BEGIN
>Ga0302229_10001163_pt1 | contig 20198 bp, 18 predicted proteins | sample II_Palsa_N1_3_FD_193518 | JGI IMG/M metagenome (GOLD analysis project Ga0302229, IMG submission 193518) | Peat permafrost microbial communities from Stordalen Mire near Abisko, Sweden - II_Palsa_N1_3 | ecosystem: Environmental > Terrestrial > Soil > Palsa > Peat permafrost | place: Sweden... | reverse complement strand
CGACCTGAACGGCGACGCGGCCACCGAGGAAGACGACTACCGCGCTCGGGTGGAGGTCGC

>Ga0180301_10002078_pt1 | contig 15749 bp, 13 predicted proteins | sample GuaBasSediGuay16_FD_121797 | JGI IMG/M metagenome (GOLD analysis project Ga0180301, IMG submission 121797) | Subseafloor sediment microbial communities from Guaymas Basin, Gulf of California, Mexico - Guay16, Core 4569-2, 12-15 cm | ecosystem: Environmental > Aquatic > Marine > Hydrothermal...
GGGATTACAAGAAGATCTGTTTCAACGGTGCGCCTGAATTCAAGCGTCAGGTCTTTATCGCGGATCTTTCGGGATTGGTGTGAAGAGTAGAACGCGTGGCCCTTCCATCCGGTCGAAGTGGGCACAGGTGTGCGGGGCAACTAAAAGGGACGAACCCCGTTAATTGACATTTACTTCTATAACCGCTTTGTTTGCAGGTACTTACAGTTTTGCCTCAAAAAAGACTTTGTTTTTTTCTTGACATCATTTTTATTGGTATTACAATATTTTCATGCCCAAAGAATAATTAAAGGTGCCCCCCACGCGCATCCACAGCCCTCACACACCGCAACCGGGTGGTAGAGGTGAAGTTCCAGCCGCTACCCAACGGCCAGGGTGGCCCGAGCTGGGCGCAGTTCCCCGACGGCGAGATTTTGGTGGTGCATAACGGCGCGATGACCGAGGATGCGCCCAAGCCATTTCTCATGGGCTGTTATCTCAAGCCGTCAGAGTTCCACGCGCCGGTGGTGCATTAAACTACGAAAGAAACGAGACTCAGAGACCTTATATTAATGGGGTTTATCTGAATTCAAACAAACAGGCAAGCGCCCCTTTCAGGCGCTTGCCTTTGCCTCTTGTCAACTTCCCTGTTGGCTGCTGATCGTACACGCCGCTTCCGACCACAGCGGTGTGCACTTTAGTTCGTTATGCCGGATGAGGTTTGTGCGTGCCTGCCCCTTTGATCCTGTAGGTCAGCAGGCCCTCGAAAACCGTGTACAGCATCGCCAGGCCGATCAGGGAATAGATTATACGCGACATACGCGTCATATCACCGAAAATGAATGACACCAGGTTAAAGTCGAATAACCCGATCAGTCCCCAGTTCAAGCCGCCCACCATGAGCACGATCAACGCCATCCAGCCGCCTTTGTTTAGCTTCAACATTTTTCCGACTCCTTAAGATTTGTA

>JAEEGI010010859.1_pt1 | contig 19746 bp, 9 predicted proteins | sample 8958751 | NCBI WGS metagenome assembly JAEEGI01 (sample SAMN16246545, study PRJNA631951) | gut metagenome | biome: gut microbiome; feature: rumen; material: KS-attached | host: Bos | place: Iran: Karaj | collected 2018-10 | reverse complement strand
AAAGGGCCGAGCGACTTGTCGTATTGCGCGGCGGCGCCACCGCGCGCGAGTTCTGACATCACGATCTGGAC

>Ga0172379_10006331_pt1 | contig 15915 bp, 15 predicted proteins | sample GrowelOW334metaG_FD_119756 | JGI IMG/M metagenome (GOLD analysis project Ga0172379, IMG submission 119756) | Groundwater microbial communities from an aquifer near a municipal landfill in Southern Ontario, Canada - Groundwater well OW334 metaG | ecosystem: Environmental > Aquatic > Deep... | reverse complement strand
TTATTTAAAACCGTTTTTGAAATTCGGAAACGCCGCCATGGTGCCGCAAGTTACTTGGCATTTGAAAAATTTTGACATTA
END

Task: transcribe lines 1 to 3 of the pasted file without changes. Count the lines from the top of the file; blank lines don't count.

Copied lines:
>Ga0302229_10001163_pt1 | contig 20198 bp, 18 predicted proteins | sample II_Palsa_N1_3_FD_193518 | JGI IMG/M metagenome (GOLD analysis project Ga0302229, IMG submission 193518) | Peat permafrost microbial communities from Stordalen Mire near Abisko, Sweden - II_Palsa_N1_3 | ecosystem: Environmental > Terrestrial > Soil > Palsa > Peat permafrost | place: Sweden... | reverse complement strand
CGACCTGAACGGCGACGCGGCCACCGAGGAAGACGACTACCGCGCTCGGGTGGAGGTCGC

>Ga0180301_10002078_pt1 | contig 15749 bp, 13 predicted proteins | sample GuaBasSediGuay16_FD_121797 | JGI IMG/M metagenome (GOLD analysis project Ga0180301, IMG submission 121797) | Subseafloor sediment microbial communities from Guaymas Basin, Gulf of California, Mexico - Guay16, Core 4569-2, 12-15 cm | ecosystem: Environmental > Aquatic > Marine > Hydrothermal...